Leveling the tillage tools

Before you use your tillage implement this spring, make sure it’s level from front to back, and side to side. There are two reasons why. One, you don’t want to create any ridges of soil at different depths in the field. And the second is, when the planter goes through, it might struggle to put seeds at the right depth in some areas.

Ryan Bergman is a program specialist at Iowa State University. He says to check the tires first to be sure they’re in good condition and at the right pressures. Over or under-inflation can cause the cultivator to run deeper or shallower. Then, put the implement on a level surface and unfold the wings.

"Put the machine in whatever hydraulic mode you would typically operate it in, for most machines that’s in a float-type position. And then, typically what we’ve seen most manufacturers recommend for a variety of reasons is lower the tool down to within a couple inches of the ground. And then get out and just start measuring across it," says Bergman. "You want to measure both laterally across it, so from right to left of the tool but also from front to back of the tool as well, we want to check the levelness there."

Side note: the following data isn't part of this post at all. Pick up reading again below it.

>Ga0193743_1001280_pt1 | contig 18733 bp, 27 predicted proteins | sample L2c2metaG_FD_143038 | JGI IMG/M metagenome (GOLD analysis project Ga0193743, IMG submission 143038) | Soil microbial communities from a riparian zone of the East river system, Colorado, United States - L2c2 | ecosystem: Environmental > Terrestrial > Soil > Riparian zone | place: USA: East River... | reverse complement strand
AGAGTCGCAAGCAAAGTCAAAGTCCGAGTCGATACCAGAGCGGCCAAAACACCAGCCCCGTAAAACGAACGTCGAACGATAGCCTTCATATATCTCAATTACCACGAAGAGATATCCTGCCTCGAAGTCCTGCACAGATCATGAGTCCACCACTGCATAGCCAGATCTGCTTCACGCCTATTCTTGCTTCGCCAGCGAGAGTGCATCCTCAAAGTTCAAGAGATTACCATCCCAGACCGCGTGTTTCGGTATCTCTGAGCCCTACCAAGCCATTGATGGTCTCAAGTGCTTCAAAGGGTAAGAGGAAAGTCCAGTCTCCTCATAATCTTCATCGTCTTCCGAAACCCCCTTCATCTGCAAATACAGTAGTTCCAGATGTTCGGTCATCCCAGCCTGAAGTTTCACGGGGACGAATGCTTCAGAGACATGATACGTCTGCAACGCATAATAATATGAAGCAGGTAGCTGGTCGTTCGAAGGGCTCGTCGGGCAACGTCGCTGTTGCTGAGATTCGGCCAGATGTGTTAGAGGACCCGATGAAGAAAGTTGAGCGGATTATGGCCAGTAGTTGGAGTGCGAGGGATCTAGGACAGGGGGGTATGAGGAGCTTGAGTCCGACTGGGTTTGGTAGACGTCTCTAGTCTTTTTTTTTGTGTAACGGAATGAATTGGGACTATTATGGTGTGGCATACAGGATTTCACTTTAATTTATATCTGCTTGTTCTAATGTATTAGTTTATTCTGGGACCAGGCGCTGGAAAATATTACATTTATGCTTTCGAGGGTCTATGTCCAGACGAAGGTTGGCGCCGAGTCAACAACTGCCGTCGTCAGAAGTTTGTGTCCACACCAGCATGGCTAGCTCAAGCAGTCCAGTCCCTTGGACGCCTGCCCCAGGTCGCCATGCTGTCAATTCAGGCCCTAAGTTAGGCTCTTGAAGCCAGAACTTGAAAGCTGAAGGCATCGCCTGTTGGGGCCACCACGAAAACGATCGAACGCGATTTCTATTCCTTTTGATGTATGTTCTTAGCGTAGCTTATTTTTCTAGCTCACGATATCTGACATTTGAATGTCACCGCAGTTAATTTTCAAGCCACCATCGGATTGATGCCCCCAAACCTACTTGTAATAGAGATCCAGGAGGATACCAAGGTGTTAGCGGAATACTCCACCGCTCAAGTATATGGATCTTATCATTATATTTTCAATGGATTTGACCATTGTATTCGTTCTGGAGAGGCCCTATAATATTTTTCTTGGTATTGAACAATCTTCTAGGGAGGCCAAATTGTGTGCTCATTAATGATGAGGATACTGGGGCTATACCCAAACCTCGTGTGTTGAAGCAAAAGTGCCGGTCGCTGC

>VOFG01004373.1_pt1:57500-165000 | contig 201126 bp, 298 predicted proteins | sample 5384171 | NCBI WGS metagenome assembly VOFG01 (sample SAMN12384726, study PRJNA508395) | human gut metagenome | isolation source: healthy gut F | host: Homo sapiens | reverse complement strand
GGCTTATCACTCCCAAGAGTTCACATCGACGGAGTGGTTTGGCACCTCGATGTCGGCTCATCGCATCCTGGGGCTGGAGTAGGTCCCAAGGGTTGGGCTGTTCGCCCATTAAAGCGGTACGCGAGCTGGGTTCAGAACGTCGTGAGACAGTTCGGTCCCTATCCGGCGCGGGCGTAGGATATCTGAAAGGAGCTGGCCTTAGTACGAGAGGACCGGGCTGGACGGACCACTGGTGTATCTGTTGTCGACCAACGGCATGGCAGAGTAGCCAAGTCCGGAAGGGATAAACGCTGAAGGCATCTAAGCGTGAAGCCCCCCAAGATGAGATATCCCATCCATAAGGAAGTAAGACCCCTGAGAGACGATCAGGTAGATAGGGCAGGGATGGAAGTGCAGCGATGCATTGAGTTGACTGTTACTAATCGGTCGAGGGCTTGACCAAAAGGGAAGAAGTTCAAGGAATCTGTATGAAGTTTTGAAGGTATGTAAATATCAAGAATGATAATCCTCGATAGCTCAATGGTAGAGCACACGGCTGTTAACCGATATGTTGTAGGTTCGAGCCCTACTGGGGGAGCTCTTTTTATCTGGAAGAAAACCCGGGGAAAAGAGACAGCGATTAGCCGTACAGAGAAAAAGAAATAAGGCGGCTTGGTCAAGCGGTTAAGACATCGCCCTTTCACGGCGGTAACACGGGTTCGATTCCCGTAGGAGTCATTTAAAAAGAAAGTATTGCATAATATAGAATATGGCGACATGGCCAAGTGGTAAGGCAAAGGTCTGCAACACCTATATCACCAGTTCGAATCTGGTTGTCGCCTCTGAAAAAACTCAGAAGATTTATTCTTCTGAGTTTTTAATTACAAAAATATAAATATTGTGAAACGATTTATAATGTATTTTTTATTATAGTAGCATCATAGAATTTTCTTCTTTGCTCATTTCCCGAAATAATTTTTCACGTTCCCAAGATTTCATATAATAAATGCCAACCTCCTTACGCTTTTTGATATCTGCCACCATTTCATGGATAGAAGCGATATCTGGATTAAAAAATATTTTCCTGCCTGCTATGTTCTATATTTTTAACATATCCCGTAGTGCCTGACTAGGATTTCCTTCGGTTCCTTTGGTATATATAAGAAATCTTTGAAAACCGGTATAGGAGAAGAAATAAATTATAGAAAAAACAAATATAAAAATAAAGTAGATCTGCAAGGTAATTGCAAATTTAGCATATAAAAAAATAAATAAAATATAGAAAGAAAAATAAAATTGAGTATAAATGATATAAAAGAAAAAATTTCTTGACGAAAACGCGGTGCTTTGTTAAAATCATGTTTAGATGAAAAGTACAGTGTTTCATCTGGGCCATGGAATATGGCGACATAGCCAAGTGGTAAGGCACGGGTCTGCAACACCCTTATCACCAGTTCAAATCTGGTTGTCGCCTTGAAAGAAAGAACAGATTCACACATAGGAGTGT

There will be some natural variance in that due to wear-and-tear of the shanks and other parts of the machine. He says not to be too concerned unless you see differences that are greater than an inch.

"If you see differences left to right, or on the wings versus on the center section, typically we’re going to adjust those by some of the linkages that connect those to the main frame. If we see differences forward to backwards, or front to rear on the machine, that can often be a coupling issue, you know, the hitch is higher than what it used to be and we need to level the machine back out front to back," he says. "It depends on the machine, but usually there’s some connection or some type of coupling that you can level the machine front to back with."